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The association between body-mass index and patient outcome in septic shock: a retrospective cohort study.
Wien Klin Wochenschr. 2010 Jan; 122(1-2):31-6.WK

Abstract

BACKGROUND

It is unknown whether body-mass index (BMI) and commonly defined BMI categories are associated with mortality in patients with septic shock.

METHODS

The database of a multidisciplinary intensive care unit (ICU) was retrospectively screened for adult patients with septic shock. BMI, demographic, clinical and laboratory variables together with outcome measures were collected in all patients. Subjects were categorized as follows: underweight, BMI < 18.5; normal weight, BMI 18.5-24.9; overweight, BMI 25-29.9; obesity, BMI >or= 30. Bivariate and multivariate logistic regression models were used to evaluate the association between BMI and outcome parameters.

RESULTS

In total, 301 patients with septic shock were identified. BMI was bivariately associated with ICU mortality (OR 0.91; 95% CI 0.86-0.98; P = 0.007). There was no significant association between BMI and ICU mortality in the multivariate model but an increasing BMI tended to be associated with lower ICU mortality (OR 0.93; 95% CI 0.86-1.01; P = 0.09). Although overweight (OR 0.43; 95% CI 0.19-0.98; P = 0.04) and obese (OR 0.28; 95% CI 0.08-0.93; P = 0.04) patients had an independently lower risk of ICU death than those with normal weight, there was no difference in the risk of ICU death between normal weight and underweight patients (P = 0.22). A high BMI was independently associated with a lower frequency of acute delirium (P = 0.04) and a lower need for ICU re-admission (P = 0.001) but with a higher rate of ICU-acquired urinary tract infections (P = 0.02).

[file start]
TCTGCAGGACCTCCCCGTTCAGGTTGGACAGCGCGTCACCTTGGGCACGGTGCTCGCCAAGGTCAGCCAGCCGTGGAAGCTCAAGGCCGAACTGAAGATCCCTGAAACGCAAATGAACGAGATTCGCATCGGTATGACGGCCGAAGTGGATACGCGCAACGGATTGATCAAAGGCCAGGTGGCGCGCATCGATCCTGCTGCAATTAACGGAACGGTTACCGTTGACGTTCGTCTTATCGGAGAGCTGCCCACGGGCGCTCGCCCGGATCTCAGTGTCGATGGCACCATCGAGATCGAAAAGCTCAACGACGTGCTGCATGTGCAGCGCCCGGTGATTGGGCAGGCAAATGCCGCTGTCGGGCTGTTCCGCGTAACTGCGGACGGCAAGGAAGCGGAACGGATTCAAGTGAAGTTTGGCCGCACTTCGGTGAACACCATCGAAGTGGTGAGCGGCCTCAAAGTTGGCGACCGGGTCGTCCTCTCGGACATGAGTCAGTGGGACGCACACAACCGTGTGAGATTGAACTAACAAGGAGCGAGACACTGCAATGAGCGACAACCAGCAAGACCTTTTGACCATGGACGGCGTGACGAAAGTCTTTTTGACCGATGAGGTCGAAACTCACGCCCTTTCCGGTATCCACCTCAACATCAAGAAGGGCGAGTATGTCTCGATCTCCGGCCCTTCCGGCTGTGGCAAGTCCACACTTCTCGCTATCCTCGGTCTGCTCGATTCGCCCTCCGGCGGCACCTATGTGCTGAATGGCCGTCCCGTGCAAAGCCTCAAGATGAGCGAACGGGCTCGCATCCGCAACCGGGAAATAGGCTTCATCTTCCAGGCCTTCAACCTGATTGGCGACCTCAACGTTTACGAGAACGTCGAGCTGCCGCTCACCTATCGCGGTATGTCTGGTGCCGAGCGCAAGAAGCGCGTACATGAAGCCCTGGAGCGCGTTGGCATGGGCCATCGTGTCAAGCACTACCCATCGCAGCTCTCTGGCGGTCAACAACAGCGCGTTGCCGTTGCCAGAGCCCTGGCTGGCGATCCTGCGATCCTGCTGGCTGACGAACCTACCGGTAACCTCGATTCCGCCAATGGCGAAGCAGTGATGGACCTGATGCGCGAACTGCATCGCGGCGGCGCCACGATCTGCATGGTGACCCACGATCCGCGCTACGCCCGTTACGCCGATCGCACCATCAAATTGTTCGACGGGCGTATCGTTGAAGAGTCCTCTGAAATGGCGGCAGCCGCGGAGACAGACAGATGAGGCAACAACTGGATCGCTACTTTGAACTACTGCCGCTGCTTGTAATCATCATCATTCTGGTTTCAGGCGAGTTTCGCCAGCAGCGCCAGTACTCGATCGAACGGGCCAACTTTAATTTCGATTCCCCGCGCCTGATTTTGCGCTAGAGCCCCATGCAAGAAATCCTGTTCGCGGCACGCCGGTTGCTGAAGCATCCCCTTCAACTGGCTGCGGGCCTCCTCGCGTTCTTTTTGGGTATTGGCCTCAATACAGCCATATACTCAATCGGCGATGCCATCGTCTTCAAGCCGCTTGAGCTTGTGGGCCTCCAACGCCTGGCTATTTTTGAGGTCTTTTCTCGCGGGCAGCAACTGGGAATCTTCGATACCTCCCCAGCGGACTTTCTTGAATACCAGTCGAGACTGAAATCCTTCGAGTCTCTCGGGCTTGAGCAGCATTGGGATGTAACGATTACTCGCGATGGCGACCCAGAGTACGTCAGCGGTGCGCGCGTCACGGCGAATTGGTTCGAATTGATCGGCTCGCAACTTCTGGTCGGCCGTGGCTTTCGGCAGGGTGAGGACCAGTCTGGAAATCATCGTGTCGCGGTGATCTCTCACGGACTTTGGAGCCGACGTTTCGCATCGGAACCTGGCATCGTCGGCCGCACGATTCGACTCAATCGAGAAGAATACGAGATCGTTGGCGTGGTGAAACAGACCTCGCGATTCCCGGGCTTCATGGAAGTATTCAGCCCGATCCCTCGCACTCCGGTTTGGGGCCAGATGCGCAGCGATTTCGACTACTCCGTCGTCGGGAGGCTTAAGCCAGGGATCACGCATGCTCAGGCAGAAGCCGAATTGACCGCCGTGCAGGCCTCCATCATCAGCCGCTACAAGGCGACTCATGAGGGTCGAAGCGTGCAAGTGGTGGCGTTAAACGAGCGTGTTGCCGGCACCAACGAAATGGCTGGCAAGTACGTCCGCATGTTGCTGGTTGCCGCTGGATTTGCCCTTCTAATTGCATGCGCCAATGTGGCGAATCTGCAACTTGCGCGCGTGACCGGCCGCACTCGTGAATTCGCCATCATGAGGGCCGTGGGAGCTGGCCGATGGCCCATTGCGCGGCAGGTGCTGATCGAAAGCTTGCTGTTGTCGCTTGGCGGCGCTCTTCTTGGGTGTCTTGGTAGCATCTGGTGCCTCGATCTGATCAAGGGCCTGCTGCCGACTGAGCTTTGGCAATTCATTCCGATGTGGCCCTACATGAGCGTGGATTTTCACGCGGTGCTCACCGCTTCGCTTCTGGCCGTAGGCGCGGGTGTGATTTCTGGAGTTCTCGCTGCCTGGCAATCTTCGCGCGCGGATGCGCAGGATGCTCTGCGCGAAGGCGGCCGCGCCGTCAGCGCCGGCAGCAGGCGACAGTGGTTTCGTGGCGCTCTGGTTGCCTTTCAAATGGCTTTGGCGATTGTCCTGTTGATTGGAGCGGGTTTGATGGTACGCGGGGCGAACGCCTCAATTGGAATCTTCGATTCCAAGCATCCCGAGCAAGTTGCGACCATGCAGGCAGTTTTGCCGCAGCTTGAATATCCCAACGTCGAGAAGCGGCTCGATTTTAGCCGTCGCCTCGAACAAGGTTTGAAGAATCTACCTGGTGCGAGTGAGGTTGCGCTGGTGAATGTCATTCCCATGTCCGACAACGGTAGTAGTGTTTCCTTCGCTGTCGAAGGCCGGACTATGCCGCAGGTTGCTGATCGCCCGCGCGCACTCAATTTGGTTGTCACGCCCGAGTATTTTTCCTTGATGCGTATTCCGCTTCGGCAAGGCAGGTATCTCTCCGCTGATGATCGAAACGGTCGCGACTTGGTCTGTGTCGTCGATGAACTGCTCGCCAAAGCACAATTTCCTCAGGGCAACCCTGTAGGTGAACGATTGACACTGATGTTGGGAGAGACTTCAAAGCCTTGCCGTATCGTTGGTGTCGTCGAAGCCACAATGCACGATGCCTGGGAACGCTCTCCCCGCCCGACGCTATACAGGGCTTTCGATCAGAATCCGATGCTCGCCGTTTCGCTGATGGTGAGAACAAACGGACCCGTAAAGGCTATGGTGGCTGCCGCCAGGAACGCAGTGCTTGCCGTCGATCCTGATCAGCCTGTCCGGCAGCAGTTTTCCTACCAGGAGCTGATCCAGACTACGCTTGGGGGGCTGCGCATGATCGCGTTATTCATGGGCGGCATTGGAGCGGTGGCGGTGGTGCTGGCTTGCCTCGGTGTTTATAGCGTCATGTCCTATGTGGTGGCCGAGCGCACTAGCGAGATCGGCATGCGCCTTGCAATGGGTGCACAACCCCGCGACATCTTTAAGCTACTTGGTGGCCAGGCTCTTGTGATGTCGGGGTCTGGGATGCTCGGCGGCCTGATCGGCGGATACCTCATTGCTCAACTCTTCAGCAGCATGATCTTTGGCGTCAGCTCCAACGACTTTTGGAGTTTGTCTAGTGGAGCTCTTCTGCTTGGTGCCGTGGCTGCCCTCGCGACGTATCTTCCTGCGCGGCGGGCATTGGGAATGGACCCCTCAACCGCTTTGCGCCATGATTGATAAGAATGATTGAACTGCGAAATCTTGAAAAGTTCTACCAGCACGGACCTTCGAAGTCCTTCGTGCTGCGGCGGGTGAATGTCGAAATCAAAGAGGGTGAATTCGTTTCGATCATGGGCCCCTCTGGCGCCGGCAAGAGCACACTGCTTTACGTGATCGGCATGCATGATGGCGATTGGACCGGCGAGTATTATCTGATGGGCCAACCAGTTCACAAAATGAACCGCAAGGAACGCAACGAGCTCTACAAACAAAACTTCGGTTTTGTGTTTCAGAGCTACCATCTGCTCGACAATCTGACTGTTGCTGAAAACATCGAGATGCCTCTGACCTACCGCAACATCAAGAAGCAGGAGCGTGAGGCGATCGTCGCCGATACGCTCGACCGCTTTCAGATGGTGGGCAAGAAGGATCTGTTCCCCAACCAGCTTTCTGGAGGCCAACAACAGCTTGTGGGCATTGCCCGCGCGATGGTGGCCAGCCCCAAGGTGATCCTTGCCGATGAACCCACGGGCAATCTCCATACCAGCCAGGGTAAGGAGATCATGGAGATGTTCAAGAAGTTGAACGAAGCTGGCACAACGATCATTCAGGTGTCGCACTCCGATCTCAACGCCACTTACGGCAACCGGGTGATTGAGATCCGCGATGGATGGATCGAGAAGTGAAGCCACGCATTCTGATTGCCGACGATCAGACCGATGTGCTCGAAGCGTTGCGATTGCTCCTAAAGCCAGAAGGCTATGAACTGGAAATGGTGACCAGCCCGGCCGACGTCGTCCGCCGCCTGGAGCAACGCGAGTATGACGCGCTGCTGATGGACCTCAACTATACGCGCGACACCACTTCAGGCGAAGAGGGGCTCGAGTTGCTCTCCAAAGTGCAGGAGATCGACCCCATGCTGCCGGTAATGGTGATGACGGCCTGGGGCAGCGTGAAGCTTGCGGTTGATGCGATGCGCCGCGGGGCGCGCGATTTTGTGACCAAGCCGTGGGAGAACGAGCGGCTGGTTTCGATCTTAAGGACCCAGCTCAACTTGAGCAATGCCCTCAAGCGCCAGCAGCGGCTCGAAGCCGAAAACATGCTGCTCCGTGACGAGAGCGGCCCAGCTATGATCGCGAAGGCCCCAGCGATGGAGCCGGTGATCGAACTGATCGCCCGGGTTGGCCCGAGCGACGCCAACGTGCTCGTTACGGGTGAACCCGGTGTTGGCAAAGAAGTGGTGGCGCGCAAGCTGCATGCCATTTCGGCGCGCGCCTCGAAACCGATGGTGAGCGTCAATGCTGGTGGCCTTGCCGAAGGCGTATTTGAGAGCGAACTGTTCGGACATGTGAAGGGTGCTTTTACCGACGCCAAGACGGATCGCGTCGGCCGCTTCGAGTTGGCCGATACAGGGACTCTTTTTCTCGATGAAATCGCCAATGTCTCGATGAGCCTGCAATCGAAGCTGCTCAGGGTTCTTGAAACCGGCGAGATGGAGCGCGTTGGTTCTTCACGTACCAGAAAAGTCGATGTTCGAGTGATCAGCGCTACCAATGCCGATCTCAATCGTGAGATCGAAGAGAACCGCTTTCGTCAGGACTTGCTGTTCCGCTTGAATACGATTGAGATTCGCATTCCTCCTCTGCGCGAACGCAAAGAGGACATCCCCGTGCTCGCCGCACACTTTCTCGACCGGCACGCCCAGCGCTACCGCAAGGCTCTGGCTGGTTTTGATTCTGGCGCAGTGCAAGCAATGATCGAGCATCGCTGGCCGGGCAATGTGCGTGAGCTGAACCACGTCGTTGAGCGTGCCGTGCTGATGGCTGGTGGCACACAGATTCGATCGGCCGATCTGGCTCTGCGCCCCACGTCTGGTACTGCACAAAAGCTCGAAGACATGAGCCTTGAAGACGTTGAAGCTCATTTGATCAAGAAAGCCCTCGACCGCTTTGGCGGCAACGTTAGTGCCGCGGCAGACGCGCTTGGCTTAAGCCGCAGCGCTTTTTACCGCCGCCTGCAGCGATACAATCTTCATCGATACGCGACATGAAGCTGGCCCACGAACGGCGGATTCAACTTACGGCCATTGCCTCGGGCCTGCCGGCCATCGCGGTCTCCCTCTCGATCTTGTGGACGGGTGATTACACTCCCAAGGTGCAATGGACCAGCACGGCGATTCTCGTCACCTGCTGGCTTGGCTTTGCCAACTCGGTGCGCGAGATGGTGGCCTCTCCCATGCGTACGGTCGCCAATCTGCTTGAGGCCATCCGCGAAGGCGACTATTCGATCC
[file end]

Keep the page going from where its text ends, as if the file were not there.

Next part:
CONCLUSIONS

BMI up to 50 does not appear to be associated with worse ICU and hospital mortality in patients with septic shock. In contrast, a high BMI may reduce the risk of death from septic shock.

Authors+Show Affiliations

Department of Anesthesiology and Critical Care Medicine, Krankenhaus der Barmherzigen Schwestern, Ried im Innkreis, Austria.No affiliation info availableNo affiliation info availableNo affiliation info availableNo affiliation info availableNo affiliation info availableNo affiliation info availableNo affiliation info availableNo affiliation info available

Pub Type(s)

Journal Article

Language

eng

PubMed ID

20177857

Citation

Wurzinger, Bettina, et al. "The Association Between Body-mass Index and Patient Outcome in Septic Shock: a Retrospective Cohort Study." Wiener Klinische Wochenschrift, vol. 122, no. 1-2, 2010, pp. 31-6.
Wurzinger B, Dünser MW, Wohlmuth C, et al. The association between body-mass index and patient outcome in septic shock: a retrospective cohort study. Wien Klin Wochenschr. 2010;122(1-2):31-6.
Wurzinger, B., Dünser, M. W., Wohlmuth, C., Deutinger, M. C., Ulmer, H., Torgersen, C., Schmittinger, C. A., Grander, W., & Hasibeder, W. R. (2010). The association between body-mass index and patient outcome in septic shock: a retrospective cohort study. Wiener Klinische Wochenschrift, 122(1-2), 31-6. https://doi.org/10.1007/s00508-009-1241-4